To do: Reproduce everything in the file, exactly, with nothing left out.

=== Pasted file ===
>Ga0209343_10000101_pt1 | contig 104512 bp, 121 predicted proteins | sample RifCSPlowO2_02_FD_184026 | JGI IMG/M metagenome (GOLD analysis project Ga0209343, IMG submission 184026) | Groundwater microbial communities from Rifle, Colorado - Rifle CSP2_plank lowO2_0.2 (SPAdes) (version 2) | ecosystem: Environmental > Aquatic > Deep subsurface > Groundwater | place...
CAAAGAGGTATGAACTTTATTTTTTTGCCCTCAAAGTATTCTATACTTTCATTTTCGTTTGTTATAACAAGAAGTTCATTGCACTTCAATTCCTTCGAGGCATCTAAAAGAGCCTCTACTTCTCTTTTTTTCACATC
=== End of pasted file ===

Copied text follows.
>Ga0209343_10000101_pt1 | contig 104512 bp, 121 predicted proteins | sample RifCSPlowO2_02_FD_184026 | JGI IMG/M metagenome (GOLD analysis project Ga0209343, IMG submission 184026) | Groundwater microbial communities from Rifle, Colorado - Rifle CSP2_plank lowO2_0.2 (SPAdes) (version 2) | ecosystem: Environmental > Aquatic > Deep subsurface > Groundwater | place...
CAAAGAGGTATGAACTTTATTTTTTTGCCCTCAAAGTATTCTATACTTTCATTTTCGTTTGTTATAACAAGAAGTTCATTGCACTTCAATTCCTTCGAGGCATCTAAAAGAGCCTCTACTTCTCTTTTTTTCACATC